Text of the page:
Mr Mweetwa: Mr Speaker, the connection is simple. From a corruption point of view and from an African Parliamentarians Network Against Corruption (APNAC) point of view, if the Freedom of Information Bill was brought to the House and quickly enacted, it would allow those people working in the media, who might, sometimes, come across relevant information dealing with corruption or abuse of parastatal resources to disclose such information. Under the current circumstances, as a result of its absence and the delay and failure by the PF Government to bring it to the House as it promised, we lack such information. When those who are in Government tell the House or the nation that they intend to do something, I have the liberty to question them when they fail.

Mr Speaker, I also want to quickly talk about the levels of motivation in some of the quasi-Government organisations. There should be equity in the way the Government supervises parastatals. The Government should ensure that there is some level of equity, if not equality, in the levels of motivation of the workforce for it to discharge its functions diligently. I am aware that officers in ZAWA are complaining of the huge disparity between their remuneration and that for other similar organisations.

Mr Speaker, I also want to suggest that the non-retirement of imprest in accordance with the law should be criminalized, unlike what we have seen in the past where an hon. Minister is sent a bill to refund the money without interest when Parliament is dissolved. This House should look into this issue.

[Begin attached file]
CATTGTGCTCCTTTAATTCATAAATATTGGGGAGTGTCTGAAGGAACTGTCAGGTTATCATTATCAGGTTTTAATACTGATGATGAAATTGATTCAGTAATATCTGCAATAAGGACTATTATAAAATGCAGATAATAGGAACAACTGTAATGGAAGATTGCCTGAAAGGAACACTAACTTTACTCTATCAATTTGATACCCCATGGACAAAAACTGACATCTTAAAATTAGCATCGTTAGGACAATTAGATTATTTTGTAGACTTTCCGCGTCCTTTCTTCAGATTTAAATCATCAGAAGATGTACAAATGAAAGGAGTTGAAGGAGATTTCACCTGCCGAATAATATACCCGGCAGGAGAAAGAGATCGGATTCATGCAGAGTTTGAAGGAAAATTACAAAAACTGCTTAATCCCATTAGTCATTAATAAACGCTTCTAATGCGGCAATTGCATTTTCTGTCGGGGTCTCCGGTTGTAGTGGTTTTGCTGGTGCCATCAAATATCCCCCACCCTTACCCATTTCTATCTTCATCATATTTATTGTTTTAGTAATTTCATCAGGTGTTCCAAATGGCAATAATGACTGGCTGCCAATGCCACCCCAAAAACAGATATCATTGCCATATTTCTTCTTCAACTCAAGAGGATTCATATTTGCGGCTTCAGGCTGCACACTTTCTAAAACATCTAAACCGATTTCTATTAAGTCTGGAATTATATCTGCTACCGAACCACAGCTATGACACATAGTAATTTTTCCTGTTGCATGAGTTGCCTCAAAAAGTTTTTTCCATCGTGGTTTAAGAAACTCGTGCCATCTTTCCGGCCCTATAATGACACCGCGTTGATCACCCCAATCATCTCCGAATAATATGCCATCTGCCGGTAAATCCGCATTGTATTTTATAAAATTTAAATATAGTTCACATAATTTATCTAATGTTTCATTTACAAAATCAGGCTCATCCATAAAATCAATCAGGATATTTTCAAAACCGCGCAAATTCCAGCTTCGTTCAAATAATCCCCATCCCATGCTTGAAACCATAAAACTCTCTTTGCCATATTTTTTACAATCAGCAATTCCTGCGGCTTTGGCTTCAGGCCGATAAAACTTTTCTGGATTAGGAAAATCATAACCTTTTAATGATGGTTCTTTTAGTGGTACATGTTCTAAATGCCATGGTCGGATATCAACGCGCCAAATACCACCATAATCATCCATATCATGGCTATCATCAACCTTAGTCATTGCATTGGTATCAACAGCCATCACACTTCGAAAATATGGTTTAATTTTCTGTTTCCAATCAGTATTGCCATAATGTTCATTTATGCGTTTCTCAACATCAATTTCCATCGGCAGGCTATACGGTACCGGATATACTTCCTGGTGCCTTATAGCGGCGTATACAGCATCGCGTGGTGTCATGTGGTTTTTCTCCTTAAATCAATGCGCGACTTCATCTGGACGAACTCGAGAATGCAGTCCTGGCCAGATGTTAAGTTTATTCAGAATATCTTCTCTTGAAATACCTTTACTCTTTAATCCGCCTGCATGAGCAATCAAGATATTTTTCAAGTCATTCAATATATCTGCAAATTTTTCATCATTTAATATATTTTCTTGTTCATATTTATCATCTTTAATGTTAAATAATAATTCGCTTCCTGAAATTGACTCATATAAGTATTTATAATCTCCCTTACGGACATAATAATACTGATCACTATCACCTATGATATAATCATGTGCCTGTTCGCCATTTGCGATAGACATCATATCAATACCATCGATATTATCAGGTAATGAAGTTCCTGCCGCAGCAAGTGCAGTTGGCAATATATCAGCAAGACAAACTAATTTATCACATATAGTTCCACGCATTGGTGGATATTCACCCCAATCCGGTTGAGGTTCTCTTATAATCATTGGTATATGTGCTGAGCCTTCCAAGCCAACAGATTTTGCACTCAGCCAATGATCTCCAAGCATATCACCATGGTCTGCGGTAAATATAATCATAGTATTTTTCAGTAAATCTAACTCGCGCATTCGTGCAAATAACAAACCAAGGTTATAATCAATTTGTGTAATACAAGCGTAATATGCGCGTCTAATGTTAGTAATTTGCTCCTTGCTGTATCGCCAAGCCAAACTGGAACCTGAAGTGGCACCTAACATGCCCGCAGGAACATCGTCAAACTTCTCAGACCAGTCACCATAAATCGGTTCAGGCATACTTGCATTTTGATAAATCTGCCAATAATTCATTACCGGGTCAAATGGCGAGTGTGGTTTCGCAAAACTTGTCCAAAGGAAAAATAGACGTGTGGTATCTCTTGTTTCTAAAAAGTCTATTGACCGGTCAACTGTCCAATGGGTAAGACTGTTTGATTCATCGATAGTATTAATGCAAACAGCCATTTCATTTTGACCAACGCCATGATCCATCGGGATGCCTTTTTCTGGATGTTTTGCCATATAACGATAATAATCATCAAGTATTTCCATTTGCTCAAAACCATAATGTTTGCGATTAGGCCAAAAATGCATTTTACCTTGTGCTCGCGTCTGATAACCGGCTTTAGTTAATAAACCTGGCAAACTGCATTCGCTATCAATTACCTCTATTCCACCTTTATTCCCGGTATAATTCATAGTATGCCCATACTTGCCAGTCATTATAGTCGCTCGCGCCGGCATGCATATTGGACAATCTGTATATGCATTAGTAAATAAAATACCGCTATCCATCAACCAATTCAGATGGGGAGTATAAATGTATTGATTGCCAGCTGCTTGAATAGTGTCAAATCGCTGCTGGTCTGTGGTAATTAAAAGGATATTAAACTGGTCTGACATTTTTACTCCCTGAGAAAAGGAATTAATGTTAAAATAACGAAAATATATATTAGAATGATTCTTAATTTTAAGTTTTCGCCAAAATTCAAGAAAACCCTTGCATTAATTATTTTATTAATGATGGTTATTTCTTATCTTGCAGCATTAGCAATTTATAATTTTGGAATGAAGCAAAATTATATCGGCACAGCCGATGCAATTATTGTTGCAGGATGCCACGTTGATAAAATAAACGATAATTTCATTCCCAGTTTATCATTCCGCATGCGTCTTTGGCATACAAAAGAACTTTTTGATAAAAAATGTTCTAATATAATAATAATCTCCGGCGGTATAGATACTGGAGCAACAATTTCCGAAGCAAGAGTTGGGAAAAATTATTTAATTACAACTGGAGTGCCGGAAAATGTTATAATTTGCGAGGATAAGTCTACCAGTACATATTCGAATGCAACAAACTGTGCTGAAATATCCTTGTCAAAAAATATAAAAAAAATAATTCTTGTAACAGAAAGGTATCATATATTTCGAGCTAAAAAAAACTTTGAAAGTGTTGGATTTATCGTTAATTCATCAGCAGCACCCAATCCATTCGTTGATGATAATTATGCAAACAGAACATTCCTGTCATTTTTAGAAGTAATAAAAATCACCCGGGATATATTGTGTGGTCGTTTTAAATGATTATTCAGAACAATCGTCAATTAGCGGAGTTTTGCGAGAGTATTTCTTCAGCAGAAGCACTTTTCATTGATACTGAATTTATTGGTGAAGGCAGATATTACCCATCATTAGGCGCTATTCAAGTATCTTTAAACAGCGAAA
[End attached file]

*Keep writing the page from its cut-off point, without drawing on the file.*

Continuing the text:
Finally, Mr Speaker, the Government also has a responsibility to deal with quasi-Government institutions when funds are allocated through the budget. Funds should be remitted because huge debts have continued to accrue in the past on parastatals bodies, such as the University of Zambia (UNZA). As a result, positive Government intervention in those institutions is limited for fear of being asked why they have not met their obligations and why the performance of these quasi-Government institutions is poor.

Mr Speaker, with these few remarks, I thank you, Sir.

Hon. UPND Member: Hear, hear!

The Deputy Minister of Finance (Mr Sampa): Mr Speaker, I thank you for giving me this opportunity to contribute to the debate on the Report of the Public Accounts Committee. 

Mr Speaker, I wish to applaud the Chairperson of your Committee, Hon. V. Mwale and all other hon. Members of your Committee for a job well done. I note that their observations and, indeed, those of earlier debaters, are both timely and prudent. This Government will, as a matter of urgency, address all their observations and recommendations.

The issue of retirement of imprest, Mr Speaker, should not still be appearing as an exception because it is a basic requirement of financial discipline and every officer should abide by this. Public funds in parastatals are for all the people of Zambia. Therefore, anyone found wanting will be brought to book by this Government. This Government will have zero-tolerance to the abuse of public resources in all state-owned enterprises and the Government in general.